Mr. Speaker Jerome, in his statement 11 years ago, put his view with regard to the first principle of brevity so well that I would merely quote it:
“There can be no doubt that the greatest enemy of the Question Period is the Member who offends this most important principle. In putting the original question on any subject, a Member may require an explanatory remark, but there is no reason for such a preamble to exceed one, carefully drawn sentence.
“It is my proposal to ask all Hon. Members to pay close attention to this admonition and to bring them to order if they fail to do so. It bears repeating that the long preamble or long question takes an unfair share of the time, and invariably, in provoking the same kind of response, only compounds the difficulty.”
I agree with these comments and would add that such comments obviously also apply to answers by Ministers. I would also endorse Mr. Speaker Jerome’s view that supplementary questions should need no preambles; they should flow from the Minister’s response and be put in precise and direct terms without any prior statement or argument. It is the Chair’s view that it equally follows from the first principle, that time is scarce, that Members should seek to avoid merely repeating questions that have already been asked. I do not mean that other questions on the same subject should not be asked — as apparently I have been interpreted — just that subsequent questions should be other than ones already asked.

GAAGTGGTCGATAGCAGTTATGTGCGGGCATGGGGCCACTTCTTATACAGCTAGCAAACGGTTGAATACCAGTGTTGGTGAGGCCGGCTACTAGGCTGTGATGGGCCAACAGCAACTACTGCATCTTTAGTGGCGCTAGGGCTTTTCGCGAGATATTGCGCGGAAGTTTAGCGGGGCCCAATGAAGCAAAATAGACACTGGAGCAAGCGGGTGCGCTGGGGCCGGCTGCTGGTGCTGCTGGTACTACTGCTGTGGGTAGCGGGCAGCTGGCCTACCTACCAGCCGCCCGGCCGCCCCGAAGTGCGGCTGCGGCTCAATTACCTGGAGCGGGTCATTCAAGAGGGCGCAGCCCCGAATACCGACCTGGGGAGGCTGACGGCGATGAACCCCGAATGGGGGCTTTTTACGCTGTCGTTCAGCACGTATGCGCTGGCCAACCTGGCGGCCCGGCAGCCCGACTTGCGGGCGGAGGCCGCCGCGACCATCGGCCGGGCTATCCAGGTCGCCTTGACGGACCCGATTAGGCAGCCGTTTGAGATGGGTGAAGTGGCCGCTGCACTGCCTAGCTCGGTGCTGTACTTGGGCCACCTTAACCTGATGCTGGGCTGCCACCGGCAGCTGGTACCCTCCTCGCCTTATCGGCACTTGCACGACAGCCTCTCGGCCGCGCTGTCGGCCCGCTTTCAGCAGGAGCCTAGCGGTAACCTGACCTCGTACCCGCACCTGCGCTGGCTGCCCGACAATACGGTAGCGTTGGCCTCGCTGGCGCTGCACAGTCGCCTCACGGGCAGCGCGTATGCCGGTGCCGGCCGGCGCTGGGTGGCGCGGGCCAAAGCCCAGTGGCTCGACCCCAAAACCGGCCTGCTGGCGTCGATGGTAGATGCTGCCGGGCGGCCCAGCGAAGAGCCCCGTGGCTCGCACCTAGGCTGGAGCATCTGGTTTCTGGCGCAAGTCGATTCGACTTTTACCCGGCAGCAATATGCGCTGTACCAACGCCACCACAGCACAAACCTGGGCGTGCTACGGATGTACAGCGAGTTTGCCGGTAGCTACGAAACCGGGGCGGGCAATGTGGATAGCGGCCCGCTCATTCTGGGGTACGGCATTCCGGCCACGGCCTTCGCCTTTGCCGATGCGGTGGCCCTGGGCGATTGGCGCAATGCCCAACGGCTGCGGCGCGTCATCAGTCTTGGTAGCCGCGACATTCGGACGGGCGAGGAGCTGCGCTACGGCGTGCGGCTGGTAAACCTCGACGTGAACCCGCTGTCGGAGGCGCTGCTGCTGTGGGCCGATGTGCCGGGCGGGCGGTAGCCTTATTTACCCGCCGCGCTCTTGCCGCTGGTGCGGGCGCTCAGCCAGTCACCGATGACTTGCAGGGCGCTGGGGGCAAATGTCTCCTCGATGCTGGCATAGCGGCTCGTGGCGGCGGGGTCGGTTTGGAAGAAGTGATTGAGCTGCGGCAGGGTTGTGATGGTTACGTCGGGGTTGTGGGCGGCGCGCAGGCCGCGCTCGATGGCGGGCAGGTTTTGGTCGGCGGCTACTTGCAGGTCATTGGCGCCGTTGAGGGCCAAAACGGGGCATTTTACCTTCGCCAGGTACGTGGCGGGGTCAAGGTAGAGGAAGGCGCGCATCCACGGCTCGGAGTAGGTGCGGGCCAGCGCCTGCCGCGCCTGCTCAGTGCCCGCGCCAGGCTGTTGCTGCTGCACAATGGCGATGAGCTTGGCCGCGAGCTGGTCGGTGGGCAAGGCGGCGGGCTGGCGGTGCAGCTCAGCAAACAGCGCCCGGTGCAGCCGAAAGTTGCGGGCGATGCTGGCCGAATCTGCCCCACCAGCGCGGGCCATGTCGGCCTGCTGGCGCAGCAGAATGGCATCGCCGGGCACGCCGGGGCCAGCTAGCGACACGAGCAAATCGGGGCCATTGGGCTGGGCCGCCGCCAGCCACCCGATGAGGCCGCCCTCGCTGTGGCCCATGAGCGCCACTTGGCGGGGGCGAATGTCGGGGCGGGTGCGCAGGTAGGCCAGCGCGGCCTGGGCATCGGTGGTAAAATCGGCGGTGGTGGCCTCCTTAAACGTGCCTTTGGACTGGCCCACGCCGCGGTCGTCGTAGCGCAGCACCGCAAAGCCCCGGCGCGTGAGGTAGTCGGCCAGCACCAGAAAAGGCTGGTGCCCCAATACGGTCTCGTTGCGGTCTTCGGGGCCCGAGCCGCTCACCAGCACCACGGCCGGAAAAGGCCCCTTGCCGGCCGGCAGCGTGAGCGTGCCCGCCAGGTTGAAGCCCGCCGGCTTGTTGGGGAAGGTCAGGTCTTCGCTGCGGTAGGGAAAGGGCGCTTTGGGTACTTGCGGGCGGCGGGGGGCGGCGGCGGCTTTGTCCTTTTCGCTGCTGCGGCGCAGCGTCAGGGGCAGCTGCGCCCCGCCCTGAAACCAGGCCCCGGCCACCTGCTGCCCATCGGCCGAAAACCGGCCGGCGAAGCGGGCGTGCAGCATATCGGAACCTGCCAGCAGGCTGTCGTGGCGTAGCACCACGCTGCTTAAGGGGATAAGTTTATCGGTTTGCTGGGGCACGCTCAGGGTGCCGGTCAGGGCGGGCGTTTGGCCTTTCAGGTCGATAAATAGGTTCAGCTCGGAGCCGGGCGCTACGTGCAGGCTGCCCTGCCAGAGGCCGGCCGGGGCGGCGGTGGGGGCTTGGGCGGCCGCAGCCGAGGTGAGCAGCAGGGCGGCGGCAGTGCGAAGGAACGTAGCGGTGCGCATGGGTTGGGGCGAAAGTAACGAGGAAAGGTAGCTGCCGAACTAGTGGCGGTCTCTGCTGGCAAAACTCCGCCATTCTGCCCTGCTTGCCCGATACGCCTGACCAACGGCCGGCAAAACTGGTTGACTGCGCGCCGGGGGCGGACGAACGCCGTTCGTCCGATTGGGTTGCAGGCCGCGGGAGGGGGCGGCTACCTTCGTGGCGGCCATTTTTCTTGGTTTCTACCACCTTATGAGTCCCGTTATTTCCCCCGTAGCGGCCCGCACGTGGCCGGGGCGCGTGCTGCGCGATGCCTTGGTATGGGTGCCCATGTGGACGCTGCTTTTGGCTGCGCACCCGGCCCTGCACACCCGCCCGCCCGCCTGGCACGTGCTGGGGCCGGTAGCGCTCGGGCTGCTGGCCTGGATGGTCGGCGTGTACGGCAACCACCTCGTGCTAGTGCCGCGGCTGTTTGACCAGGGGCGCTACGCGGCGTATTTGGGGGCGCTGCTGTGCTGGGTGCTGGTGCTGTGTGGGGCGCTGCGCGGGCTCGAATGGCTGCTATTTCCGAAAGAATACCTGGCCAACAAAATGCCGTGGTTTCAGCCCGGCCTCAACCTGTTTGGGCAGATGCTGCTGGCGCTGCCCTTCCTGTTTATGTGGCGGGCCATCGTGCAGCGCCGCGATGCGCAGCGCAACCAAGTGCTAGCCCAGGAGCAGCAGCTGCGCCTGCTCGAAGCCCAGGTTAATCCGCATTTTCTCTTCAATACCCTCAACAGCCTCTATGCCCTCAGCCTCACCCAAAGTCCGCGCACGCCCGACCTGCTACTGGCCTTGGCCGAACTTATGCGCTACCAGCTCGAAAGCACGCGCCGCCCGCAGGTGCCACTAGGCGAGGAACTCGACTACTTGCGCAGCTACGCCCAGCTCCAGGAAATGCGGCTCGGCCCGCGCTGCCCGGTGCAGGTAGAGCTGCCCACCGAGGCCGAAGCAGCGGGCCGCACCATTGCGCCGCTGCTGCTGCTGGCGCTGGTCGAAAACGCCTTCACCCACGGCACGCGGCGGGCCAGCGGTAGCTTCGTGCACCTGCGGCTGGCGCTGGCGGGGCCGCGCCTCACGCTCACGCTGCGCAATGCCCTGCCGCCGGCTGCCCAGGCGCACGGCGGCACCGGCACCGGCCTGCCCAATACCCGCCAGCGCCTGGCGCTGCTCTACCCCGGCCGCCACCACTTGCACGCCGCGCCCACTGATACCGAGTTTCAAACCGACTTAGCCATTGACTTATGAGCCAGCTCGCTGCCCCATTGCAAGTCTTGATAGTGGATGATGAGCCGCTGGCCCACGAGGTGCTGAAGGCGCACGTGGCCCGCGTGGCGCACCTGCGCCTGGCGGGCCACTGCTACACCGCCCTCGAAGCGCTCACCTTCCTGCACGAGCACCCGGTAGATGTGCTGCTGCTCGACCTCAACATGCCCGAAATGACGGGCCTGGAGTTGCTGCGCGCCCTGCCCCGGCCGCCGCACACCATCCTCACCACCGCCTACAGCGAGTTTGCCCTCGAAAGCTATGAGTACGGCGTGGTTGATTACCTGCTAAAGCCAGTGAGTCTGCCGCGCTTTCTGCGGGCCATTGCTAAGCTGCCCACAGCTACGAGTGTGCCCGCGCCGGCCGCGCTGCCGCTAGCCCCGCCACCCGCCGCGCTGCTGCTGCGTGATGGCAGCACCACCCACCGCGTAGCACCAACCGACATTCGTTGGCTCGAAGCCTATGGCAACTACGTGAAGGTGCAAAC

For similar reasons it has always been a fundamental rule of questioning Ministers that the subject matter of the question must fall within the collective responsibility of the Government or the individual responsibility of one of its Ministers. This is the only basis upon which Ministers can be expected to answer questions.
Beyond these few restrictions, there are a few other traditional restraints that flow from the principles above. Questions should relate to matters of some urgency and not be purely hypothetical. They should not seek a legal opinion or inquire as to what legal advice a Minister has received. They should not normally anticipate Orders of the Day. However, I hasten to add that there is normal exemption to that with regard to the budget process which I fully intend to honour. Members should be very careful with regard to questions or matters that are sub judice. Ministers should be questioned only in relation to their current portfolios and not in relation to any previously held responsibilities or Party responsibilities.
Since his ruling in 1986, Speaker Bosley remains the authority on determining the conduct of business during oral questions and has been cited by Speakers since as the foundation of our understanding of business during this segment of the parliamentary day.
The development of oral questions over time also saw the introduction of supplementary questions– or follow-up questions. Today, the standard is that one question is asked and then the member who posed the original question has up to three supplementary questions to ask. There is very little formal guidance for these supplemental questions but in 1997, Speaker Parent articulated in a ruling that supplementary questions should be related to the topic of the original question. This has become somewhat outdated with the current practice of having a different member rise to ask a supplemental question, and little formal direction has come out as of late from the Speaker’s Chair. It is not uncommon to see the Leader of the Official Opposition and the leader of each respective opposition party to take advantage of all three supplementary questions following their initial line of questioning on the government, and occasionally we see backbench members following up on their original questions.
Adjournment Proceedings or The Late Show